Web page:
A/B tests are extremely common, and their general concept is simple. However, as I’ve used this method more and more, things get more and more complicated. I wrote this article to talk about two mistakes I made along the way when running A/B tests.
Mistake 1. I didn’t estimate a test’s duration.
Reality: Estimating a test’s duration helps you use resources better
I still remember the very first AB test that I ran. It got a lot of attention from my company, and I often got this question “how long should we run this test for”. For a while, my answer was the same, “Till we get a significant result”. It makes sense right? But not knowing how long each test might take actually leads to poor timeline planning. You might end up running multiple tests at the same time. It’s not a good practice to do that because too many tests would just cause confusion.
With more experience, I learned to use some statistical methods to conclude the A/B testing duration. This allows me to say that there is 95% (or 85%, depends on what you choose) probability of getting statistically significant result after X number of days. I normally use the AB test duration calculator from VWO.
This calculator is a google sheet, and requires 4 pieces of input to get the result.
- The current conversion rate
- How much increment on conversion rate would you expect to see
- Number of variations to tests
- average number of daily visitors
With this estimation calculator, I was able to have a better understanding about the timeline. This helped me arrange all the AB tests and dev resources so much more effectively.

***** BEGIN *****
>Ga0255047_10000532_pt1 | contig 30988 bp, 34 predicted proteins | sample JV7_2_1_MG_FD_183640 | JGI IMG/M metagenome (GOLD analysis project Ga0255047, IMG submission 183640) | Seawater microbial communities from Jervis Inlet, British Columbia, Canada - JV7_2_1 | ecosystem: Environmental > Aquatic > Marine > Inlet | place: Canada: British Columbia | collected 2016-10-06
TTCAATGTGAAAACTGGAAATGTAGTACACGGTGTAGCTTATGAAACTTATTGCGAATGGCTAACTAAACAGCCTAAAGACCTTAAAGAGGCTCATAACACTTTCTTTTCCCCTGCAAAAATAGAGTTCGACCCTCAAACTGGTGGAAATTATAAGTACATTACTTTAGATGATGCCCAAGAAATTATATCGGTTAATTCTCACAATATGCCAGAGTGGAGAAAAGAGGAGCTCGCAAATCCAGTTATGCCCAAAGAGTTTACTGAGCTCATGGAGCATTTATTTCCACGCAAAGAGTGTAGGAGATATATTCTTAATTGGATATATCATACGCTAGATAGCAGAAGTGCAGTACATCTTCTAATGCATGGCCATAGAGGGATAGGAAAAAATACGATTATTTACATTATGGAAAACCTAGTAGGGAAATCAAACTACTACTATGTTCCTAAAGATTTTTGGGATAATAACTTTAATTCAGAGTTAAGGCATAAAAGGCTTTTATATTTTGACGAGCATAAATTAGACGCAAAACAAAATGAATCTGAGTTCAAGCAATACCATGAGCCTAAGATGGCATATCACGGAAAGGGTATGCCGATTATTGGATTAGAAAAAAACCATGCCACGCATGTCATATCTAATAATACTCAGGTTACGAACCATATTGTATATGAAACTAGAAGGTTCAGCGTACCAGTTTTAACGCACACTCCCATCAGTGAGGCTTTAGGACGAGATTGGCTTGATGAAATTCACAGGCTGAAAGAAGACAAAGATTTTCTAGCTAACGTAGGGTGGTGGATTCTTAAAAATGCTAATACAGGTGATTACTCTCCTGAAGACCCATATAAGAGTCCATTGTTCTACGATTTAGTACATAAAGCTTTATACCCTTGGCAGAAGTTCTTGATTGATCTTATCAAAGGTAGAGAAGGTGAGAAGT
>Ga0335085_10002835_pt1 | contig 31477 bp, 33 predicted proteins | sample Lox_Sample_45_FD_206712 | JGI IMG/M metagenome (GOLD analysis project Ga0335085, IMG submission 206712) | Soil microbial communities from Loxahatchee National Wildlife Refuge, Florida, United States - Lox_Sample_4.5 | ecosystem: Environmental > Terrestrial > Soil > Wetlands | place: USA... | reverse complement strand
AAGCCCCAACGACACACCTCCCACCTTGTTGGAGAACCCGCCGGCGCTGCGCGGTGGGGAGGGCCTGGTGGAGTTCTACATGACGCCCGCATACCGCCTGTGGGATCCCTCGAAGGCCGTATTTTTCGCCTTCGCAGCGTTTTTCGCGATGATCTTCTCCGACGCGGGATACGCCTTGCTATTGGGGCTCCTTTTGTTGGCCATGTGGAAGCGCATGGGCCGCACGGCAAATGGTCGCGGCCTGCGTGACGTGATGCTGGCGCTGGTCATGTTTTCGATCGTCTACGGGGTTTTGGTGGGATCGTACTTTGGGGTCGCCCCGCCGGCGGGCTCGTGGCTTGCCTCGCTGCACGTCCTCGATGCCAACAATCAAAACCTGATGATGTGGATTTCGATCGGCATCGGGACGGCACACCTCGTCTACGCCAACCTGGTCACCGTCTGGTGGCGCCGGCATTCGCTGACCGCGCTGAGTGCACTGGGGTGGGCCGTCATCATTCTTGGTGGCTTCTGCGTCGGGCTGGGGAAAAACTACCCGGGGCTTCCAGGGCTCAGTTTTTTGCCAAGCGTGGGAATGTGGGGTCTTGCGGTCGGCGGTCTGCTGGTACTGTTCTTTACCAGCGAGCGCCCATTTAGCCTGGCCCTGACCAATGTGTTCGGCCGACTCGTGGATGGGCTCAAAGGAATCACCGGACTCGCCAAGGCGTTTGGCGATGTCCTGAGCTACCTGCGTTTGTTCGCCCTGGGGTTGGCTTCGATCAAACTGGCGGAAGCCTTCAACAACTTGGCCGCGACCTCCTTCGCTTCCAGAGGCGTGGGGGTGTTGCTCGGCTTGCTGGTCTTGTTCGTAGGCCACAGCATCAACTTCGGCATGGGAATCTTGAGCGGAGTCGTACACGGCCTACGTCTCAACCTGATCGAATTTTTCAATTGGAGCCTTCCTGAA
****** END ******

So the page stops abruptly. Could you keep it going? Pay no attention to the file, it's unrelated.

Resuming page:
I also implemented this process into our AB testing flow so that I would push myself harder to think in advance. I highly recommend everyone make use of this practice and always compare the actual results vs. the predicted results.
Mistake 2. I waited too long for data.
Reality: For a startup, waiting for data = moving slow. Moving slow = Anti-growth.
I have seen many AB tests where the estimation of testing duration is over than 1 month. What? “1 month” is more like “1 year” for a startup that wants to grow fast. At the end of day, you can never have enough data to make decisions with 100% confidence. Lack of data is always a problem for startups. Does that mean data is useless? Heck NO. I believe growth is a combination of data and art. Data can give you some level of insights, but you have to understand how significant your data is. When it comes to decision making, you should be really clear on what drives that decision
Most people love data because you can almost never make wrong decisions when you have enough data. However, by the time you get all the data, your competitors might already move one step further. The key point is to use some data and take actions quickly and thoughtfully. It’s not easy, but that’s why it’s fun!